Authors: The Dogs Breakfast
We recently discovered a butcher who made our spirits bright over the holidays with such delectables as dindonneau (young turkey), and confit of goose drumsticks. A few weeks ago we noticed they had goose and pheasant livers in stock, which gave us the idea to try a mousse de foie de volaille. Of course when we went back to get them, all the exotic livers had been snatched up.
One thing we really should know by now is when you see something like wild game livers, you grab them, before someone else does. You don’t say – they’re not on the list, or, I didn’t plan to make paté tomorrow. You seize the opportunity. On the other hand, you have to exercise a certain discipline, or else you come home with things that are just going spoil. We’re constantly throwing out green chiles, for example, because they seem so rare to us, and look so cute in their little green grocer’s package. One will get used in scrambled eggs and the other 39 will turn into mush in the crisper, beside some slippery cilantro.
I’m sure you understand. And in any case, there’s nothing wrong with good chicken livers. This is the second time we’ve made this mousse, and it seems the only real trick is deciding how hot and how long to cook the livers. The first time around, we left them rather pink, which gave the final mousse a wonderful colour, but something of a raw finish. On the second attempt, we treated the livers more like meat – searing them for flavour and poking to make sure they were springy and done. The browning made the mousse taste a little too meaty. It’s a delicate balance. We’ll split the difference next time, colouring them only very slightly on the outside, and letting the inside cook to a pale (not bright) pink.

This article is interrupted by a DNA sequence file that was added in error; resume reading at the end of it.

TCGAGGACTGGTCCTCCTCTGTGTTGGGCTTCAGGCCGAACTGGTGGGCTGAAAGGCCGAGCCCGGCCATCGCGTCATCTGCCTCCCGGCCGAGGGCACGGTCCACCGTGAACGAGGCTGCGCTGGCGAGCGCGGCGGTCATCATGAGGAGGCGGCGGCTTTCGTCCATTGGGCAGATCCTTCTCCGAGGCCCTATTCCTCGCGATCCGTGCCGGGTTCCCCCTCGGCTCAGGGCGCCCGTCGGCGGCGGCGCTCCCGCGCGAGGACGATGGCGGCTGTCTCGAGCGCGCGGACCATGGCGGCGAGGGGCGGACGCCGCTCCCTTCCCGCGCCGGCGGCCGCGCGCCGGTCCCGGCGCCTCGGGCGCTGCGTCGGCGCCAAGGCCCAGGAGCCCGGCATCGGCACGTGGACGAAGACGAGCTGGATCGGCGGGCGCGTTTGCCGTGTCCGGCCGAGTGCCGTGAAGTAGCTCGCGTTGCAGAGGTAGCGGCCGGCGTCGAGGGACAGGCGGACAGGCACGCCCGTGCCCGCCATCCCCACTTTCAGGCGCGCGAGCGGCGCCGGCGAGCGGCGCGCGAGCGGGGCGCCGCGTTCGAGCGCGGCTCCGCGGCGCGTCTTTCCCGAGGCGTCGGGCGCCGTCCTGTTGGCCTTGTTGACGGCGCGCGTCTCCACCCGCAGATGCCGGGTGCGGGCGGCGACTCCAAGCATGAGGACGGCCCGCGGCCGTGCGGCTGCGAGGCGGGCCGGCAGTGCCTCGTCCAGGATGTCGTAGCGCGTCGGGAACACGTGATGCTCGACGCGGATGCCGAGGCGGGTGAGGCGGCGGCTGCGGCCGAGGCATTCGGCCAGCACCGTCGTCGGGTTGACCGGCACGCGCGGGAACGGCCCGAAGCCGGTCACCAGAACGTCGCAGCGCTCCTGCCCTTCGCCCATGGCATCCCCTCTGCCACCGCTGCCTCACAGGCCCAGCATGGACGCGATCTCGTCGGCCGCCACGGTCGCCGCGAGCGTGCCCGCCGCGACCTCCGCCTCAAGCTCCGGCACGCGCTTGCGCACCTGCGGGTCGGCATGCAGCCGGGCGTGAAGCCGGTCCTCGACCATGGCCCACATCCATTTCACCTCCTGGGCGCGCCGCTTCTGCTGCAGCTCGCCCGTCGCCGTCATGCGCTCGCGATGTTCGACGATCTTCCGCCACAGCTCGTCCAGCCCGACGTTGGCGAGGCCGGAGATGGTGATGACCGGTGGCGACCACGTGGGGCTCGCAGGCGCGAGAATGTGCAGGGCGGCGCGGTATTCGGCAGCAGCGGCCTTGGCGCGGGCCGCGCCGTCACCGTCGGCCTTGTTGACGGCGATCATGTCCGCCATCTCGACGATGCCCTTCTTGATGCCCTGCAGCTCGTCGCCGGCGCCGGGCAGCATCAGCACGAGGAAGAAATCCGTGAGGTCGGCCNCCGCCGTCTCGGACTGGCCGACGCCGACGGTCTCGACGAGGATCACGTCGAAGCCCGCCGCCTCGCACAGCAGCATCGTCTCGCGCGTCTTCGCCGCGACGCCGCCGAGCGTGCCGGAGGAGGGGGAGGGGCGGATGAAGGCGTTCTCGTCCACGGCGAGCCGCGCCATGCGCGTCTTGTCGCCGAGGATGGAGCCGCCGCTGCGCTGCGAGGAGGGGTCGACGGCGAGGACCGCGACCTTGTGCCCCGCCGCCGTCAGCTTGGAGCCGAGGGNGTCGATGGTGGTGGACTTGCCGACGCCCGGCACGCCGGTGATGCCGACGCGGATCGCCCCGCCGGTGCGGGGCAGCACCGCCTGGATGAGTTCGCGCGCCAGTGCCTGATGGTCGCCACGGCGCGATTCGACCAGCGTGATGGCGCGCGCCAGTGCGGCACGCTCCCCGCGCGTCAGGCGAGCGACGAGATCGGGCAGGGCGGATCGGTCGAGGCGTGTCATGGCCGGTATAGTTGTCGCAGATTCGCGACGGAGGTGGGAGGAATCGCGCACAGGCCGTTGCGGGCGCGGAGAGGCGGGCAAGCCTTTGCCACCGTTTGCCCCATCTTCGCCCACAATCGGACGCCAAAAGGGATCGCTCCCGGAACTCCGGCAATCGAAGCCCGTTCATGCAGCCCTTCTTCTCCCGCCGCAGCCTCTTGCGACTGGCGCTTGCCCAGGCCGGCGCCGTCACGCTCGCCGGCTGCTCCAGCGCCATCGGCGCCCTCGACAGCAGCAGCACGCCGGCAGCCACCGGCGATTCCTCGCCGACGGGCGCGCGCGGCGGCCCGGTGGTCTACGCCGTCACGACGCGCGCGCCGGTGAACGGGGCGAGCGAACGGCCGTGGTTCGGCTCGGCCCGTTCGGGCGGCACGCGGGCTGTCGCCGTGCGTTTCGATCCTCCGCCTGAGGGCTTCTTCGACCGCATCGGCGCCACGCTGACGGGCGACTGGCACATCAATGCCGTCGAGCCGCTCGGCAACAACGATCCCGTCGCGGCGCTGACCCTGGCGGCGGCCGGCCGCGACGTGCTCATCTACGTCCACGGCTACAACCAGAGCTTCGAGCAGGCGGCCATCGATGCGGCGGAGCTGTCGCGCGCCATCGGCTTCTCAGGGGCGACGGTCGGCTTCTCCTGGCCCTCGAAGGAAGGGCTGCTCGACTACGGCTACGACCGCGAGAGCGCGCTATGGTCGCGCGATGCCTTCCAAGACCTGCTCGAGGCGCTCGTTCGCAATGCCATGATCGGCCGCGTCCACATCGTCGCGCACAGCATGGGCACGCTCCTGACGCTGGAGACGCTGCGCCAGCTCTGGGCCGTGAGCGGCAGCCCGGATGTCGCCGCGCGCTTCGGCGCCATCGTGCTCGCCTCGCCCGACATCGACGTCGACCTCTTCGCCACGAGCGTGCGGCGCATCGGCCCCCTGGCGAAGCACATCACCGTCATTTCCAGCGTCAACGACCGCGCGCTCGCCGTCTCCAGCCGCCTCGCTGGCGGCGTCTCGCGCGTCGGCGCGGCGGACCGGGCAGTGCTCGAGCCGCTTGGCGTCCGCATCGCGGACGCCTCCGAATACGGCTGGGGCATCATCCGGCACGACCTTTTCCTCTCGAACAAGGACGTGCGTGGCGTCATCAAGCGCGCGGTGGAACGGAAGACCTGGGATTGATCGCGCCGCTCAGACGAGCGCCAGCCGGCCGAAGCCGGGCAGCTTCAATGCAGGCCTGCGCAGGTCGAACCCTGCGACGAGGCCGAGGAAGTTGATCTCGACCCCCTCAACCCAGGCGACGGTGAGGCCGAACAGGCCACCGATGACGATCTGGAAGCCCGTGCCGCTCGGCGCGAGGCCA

What’s so wonderful about a simple liver mousse is how easy it is to accessorize. You can make a crust of cracked black pepper and serve with hot Polish mustard. You can load it with your favourite herb. Here we added pistachios to the mousse and on top as well. We used Turkish nuts from Gaziantep, and they taste as intensely of pistachio as their emerald colour suggests. Good with a Port jelly, but great with the home-made pepper jelly we were lucky enough to get for Christmas.
Chicken liver mousse (slightly adapted from Julia Child)
NOTES: Some butchers sell livers and hearts together, if this is the case, you will need a little more to make a pound of livers alone. You can omit the pistachios if you like. Give the liver trimmings to your dog and he will love you forever.
1 lb. chicken livers
2 tbsp. chopped shallot
1/2 tsp. ground black pepper
2 tbsp. butter, plus 1/2 C melted butter
1/3 C Cognac, Armagnac, Madeira, Port, etc.
1/4 C whipping cream
1/4 C shelled pistachios, plus 2 tbsp. chopped pistachios
1/2 tsp. salt
pinch of dried thyme
1. Trim the livers well, removing any fat, large veins, or discoloured parts. Slice them into equal-sized pieces, about one inch square.
2. Sauté the liver and shallot with the black pepper in butter over medium-high heat, stirring frequently, until slightly coloured on the outside, and cooked to a uniform, pale pink on the inside.
3. Scrape the liver and shallot mixture into a blender jar. Deglaze the pan with the cognac (or whatever), reduce slightly, and pour this liquid into the blender jar.
4. To the blender jar, add the cream, whole shelled pistachios, salt and thyme. Blend to a smooth paste. Add the melted butter and blend again.
5. Using a wooden spoon or spatula, force the mixture through a seive. Pour into a mould or ramekins, and top with the chopped nuts.